“We were [hiking] so slowly, it was really hard to tell how fast we were going because of the snow,” Lundstrom said. “I kept on feeling like, ‘We should be at the car now. We’re lost. This is bad’.”

Fatigued, they reached the top of the canyon and found a road.

“That told us that we were in a good place,” said Foster. “Roads lead to somewhere. We followed the road on Sunday until about 4 p.m., when we camped. We said, ‘Tomorrow is Monday, we’re going to miss school, but that’s not what this is about. This is about surviving. Tomorrow, we’ll hike a little more on the road, and if it’s in the wrong direction, we’ll turn back.’”

At that point, though, the hikers realized that they could be trapped even if they made it to the car.

“It just broke my heart a little bit when we hit the road and clearly no one had driven on it since the day that we got there,” said Lundstrom.

“At that point we knew we were going to need help,” said Jacaruso.

Monday dawned with blue skies and the first sunshine the five students had seen since leaving CC.

But by mid-morning, a few students felt too sick to continue, likely as a result of dehydration, stress, and exhaustion. The group split: Mamet and the Jacaruso sisters rested in the tent, while Foster and Lundstrom blazed ahead.

About two hours later, a helicopter circled both groups.

“We were all lying half-in, half-out of the tent, frantically waving at it. It was funny. We were all just in our socks,” Lundstrom laughed.

The helicopter could not land due to snow conditions, but minutes later, snowmobilers showed up bearing Gatorade and fried chicken.

“It was the strangest thing, but it was delicious,” said Ludstrom.

“Best fried chicken of my life,” said Jacaruso.

Chicken aside, the rescue was emotional.

“There were tears when we saw the helicopter,” Mamet said. “Then the snowmobiles came and I broke down.”

Lundstrom’s father and Mamet’s parents, all from the Denver area, traveled out and witnessed the rescue. A joyous reunion ensued, followed quickly by a trip to the hospital.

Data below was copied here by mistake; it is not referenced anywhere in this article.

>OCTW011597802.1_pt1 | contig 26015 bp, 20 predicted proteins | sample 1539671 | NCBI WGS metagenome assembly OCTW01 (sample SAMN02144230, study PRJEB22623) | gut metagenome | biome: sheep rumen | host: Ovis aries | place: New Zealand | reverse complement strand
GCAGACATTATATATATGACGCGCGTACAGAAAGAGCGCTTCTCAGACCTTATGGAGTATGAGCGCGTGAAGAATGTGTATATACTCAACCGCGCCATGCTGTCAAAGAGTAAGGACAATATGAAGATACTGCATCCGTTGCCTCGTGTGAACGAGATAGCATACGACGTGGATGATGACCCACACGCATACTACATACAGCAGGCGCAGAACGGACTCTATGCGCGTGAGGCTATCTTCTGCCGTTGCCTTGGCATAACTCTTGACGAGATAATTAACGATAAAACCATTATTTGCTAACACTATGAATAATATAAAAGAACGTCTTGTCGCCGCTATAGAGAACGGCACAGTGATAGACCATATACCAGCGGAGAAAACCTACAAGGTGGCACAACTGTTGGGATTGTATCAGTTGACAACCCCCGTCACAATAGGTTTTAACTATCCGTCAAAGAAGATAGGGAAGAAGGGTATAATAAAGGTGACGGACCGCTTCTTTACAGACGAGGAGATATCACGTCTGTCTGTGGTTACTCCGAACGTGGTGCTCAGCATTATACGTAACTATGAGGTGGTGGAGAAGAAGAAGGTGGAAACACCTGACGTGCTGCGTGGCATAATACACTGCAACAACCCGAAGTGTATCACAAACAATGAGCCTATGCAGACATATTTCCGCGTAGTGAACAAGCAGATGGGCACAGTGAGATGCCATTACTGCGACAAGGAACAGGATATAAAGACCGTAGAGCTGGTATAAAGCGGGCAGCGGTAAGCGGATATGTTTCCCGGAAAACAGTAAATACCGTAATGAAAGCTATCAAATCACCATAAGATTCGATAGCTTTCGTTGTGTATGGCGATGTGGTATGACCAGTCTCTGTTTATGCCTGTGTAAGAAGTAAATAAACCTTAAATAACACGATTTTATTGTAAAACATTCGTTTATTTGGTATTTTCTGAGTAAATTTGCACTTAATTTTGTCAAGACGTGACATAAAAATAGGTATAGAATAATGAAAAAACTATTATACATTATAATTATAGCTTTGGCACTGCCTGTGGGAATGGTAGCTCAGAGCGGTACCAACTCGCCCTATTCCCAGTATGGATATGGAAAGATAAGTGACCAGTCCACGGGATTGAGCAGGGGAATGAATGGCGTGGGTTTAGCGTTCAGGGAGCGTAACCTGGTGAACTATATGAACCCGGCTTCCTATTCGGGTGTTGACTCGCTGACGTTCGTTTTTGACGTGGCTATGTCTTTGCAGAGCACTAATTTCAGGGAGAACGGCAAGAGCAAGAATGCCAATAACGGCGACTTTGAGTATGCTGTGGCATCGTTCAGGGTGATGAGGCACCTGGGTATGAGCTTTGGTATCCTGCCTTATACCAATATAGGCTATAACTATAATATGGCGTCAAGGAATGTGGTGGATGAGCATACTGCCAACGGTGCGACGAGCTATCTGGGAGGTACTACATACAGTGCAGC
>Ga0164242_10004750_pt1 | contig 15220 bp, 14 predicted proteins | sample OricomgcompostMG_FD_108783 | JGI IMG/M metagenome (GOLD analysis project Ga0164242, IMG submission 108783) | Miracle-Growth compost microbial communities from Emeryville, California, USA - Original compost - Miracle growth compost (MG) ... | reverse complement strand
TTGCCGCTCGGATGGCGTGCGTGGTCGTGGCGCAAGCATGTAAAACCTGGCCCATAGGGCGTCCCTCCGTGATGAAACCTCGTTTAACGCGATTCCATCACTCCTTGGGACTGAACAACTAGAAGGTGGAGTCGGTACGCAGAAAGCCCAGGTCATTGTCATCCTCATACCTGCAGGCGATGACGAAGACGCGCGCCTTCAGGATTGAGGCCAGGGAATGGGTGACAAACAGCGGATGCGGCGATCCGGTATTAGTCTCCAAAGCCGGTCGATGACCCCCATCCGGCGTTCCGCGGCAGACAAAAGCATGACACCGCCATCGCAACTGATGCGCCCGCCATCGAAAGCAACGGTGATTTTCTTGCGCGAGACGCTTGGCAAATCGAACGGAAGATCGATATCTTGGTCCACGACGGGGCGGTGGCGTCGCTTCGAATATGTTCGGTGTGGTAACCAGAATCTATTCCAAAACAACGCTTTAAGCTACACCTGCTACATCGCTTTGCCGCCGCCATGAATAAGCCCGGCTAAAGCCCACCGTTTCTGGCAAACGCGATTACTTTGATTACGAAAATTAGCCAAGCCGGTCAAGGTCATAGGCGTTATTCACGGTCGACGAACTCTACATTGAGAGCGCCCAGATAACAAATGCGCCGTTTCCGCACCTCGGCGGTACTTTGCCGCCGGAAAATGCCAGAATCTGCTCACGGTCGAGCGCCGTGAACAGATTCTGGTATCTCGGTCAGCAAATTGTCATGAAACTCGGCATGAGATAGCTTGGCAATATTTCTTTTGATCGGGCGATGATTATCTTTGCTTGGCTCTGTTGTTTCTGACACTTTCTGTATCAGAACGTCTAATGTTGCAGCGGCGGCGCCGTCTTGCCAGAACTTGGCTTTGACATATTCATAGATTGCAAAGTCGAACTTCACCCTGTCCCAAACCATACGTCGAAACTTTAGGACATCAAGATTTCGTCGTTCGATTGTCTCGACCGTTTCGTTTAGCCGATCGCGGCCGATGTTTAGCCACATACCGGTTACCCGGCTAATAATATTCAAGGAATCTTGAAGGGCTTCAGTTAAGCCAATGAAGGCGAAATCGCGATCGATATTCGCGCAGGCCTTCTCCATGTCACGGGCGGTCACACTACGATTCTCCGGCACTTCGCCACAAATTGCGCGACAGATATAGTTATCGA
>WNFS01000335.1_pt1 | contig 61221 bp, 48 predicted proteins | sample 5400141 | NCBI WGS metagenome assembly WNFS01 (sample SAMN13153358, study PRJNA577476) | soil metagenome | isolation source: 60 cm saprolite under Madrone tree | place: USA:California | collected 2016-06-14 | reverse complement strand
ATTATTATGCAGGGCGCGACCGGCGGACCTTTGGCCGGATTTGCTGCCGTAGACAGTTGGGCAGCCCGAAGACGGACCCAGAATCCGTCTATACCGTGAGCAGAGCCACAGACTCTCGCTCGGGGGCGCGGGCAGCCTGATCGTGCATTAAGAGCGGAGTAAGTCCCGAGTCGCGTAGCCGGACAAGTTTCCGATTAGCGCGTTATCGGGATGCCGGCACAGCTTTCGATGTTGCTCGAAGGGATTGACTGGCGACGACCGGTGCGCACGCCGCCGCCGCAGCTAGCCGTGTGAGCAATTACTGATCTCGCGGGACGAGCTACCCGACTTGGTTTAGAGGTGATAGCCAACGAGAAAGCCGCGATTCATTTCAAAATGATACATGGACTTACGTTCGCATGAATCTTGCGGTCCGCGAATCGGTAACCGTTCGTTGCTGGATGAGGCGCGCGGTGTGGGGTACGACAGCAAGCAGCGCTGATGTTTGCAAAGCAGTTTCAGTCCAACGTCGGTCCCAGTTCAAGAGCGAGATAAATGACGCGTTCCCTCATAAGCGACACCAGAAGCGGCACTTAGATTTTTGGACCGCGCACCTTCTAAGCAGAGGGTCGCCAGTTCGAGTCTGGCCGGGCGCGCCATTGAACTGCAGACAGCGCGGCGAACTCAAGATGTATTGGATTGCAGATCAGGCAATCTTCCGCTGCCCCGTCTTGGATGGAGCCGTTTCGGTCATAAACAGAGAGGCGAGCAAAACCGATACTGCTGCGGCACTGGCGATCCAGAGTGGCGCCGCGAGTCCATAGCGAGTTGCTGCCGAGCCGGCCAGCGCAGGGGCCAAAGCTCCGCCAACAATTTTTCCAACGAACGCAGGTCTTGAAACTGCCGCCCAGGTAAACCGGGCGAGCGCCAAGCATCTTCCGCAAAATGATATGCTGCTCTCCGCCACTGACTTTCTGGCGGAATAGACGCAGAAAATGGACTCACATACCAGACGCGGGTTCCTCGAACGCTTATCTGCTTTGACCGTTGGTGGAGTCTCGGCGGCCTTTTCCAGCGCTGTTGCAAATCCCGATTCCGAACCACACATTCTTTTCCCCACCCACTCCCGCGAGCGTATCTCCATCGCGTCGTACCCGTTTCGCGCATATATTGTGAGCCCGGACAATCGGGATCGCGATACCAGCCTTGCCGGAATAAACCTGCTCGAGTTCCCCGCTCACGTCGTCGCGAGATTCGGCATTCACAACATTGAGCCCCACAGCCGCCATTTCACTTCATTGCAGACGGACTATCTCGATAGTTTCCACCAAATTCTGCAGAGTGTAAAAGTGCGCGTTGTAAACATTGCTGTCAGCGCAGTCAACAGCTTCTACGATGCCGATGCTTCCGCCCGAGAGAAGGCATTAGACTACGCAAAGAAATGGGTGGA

Though none of them realized it during the trip, each of the five backpackers experienced stage one to two frostbite on their feet, fingers or toes.

Foster described his toes as “a little bit dead.” He could not walk around normally until two days after the incident.

Mamet’s fingers and left foot were numb for days afterward as well.

“There was snow getting into our boots all day,” Foster said. “I will forever bring gaiters in winter situations.”

The hikers and rescue party found the car battery dead, confirming that they would have been trapped even if they had completed their trek.

The park service hopes to recover Lundstrom’s car from the area before the snow melts. Worst case, it will be there until springtime.


Back at CC the Monday following Thanksgiving break, Lundstrom and Foster peeled off their socks and compared toes. Lundstrom’s were swollen but nearly back to normal, while Foster’s were tinged black in places.

The group is grateful to their rescuers, volunteers and employees of the Forest Service.

“We’re writing them thank-you notes, we’re doing all that we can,” said Jacaruso.

The cost of the rescue is still unknown, and the group confirmed that they will have to incur the costs of the search.

“Going forward, I need to trust myself a little more navigationally,” said Lundstrom.

“It was sad that we had prepared for this trip and then this snowstorm hit and I admit, we could have been even more prepared. It’s not what you want to be known as as a hiker, depending on outside help,” said Jacaruso. “I’m going to take some financial responsibility and some emotional responsibility, like taking care of my parents because this was a traumatic experience for them too.”

While the adventure was a stark reminder of the dangers of their pursuit, the hikers are certainly not done exploring.

“I’ll definitely come back to the area again, just to see where the trail actually is,” said Foster.

Emma Longcope

Staff Writer